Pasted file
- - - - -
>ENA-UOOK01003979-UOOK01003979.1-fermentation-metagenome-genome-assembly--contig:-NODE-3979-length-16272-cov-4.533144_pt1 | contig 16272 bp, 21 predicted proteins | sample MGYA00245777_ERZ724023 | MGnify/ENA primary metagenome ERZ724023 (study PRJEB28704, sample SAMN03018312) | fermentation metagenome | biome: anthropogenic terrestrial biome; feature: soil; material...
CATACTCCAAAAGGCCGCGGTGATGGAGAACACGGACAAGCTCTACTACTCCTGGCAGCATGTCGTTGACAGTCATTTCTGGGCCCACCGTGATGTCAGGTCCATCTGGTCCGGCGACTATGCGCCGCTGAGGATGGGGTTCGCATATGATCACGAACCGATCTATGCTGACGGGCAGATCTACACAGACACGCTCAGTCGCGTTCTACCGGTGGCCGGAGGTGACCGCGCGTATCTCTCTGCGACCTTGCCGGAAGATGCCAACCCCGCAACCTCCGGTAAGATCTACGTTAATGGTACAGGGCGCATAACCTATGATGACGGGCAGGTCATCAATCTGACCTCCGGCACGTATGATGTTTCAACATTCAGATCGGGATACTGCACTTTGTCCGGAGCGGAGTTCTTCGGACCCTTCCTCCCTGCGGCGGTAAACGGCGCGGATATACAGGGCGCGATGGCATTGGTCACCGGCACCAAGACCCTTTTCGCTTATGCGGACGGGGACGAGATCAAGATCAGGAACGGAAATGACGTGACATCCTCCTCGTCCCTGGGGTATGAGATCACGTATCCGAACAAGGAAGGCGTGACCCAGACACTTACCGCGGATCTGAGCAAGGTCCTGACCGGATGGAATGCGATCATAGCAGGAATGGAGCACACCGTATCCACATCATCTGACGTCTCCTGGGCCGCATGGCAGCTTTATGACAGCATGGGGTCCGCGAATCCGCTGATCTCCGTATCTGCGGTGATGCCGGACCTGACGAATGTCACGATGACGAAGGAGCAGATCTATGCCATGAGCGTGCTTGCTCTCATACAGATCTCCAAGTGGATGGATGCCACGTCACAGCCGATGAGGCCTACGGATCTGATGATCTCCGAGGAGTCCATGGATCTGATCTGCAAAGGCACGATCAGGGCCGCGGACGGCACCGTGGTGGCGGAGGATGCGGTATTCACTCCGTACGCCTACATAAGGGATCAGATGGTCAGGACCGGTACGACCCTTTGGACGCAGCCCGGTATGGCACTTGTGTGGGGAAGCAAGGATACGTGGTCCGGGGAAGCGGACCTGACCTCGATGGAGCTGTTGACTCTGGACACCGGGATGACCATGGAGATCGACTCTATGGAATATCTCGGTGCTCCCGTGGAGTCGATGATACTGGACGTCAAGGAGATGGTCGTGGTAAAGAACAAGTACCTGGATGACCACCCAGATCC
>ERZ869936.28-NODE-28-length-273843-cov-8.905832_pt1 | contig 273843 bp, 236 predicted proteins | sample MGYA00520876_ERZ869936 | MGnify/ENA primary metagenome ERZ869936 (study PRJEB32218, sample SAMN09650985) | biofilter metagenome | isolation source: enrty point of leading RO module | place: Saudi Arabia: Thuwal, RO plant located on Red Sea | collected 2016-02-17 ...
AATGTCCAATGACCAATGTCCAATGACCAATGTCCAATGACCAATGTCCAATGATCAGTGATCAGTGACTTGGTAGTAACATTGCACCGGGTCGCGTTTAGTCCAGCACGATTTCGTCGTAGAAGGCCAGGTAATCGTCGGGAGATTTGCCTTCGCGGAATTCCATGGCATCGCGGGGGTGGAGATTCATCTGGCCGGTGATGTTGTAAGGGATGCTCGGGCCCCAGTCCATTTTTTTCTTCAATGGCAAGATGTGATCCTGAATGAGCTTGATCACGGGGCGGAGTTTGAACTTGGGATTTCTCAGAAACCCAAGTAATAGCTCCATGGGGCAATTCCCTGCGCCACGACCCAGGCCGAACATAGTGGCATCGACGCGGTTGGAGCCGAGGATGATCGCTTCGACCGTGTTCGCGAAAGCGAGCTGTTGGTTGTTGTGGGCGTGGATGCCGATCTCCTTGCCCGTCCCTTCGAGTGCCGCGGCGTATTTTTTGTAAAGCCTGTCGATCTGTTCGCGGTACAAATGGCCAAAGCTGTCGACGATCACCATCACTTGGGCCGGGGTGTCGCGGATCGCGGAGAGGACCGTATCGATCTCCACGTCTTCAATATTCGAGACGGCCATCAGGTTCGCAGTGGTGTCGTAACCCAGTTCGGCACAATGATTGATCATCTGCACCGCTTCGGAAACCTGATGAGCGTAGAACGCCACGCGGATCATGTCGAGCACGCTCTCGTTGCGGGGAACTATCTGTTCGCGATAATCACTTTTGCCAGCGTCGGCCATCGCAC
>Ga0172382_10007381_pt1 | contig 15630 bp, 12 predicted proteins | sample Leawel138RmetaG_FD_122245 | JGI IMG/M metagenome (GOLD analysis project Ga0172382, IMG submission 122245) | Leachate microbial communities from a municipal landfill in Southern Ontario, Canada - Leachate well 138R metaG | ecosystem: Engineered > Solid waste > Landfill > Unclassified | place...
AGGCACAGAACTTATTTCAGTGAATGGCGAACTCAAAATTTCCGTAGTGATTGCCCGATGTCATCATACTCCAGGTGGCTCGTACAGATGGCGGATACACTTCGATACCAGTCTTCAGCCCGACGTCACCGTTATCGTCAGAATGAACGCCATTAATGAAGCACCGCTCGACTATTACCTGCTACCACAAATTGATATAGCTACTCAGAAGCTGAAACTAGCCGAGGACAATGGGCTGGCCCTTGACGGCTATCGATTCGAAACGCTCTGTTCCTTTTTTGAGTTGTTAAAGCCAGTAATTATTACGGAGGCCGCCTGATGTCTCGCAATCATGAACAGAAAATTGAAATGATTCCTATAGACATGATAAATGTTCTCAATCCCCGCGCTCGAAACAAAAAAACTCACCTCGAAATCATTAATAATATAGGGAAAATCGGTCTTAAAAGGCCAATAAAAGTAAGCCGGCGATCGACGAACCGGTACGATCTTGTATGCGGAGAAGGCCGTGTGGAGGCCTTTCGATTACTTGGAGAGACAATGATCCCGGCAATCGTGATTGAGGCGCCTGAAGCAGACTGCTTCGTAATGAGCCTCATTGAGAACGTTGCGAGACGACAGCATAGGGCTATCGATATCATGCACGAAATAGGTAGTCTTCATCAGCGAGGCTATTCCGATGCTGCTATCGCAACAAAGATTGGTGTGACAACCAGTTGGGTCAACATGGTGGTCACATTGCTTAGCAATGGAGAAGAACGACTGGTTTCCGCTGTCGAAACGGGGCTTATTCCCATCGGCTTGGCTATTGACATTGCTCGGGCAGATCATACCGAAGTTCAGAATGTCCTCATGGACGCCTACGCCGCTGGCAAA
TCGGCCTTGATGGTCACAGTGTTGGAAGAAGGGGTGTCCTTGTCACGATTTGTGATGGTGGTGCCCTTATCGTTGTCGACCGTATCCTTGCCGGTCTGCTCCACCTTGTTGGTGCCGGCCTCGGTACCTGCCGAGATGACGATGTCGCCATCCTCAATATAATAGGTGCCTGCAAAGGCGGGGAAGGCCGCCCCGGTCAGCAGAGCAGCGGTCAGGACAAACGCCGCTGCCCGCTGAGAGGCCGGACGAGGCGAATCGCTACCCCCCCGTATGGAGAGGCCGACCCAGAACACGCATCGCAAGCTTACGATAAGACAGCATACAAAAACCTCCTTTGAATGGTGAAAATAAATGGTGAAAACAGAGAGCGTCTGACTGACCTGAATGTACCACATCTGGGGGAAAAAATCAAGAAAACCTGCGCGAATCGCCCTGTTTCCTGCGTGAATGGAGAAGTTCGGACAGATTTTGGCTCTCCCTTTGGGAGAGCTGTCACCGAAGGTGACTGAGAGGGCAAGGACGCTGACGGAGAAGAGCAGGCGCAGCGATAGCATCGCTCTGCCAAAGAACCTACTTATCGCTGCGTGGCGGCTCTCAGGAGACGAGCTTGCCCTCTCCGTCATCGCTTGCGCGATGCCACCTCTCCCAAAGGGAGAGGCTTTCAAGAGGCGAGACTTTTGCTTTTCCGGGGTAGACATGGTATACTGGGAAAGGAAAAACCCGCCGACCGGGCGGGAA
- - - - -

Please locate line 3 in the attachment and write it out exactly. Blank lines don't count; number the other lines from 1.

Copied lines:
>ERZ869936.28-NODE-28-length-273843-cov-8.905832_pt1 | contig 273843 bp, 236 predicted proteins | sample MGYA00520876_ERZ869936 | MGnify/ENA primary metagenome ERZ869936 (study PRJEB32218, sample SAMN09650985) | biofilter metagenome | isolation source: enrty point of leading RO module | place: Saudi Arabia: Thuwal, RO plant located on Red Sea | collected 2016-02-17 ...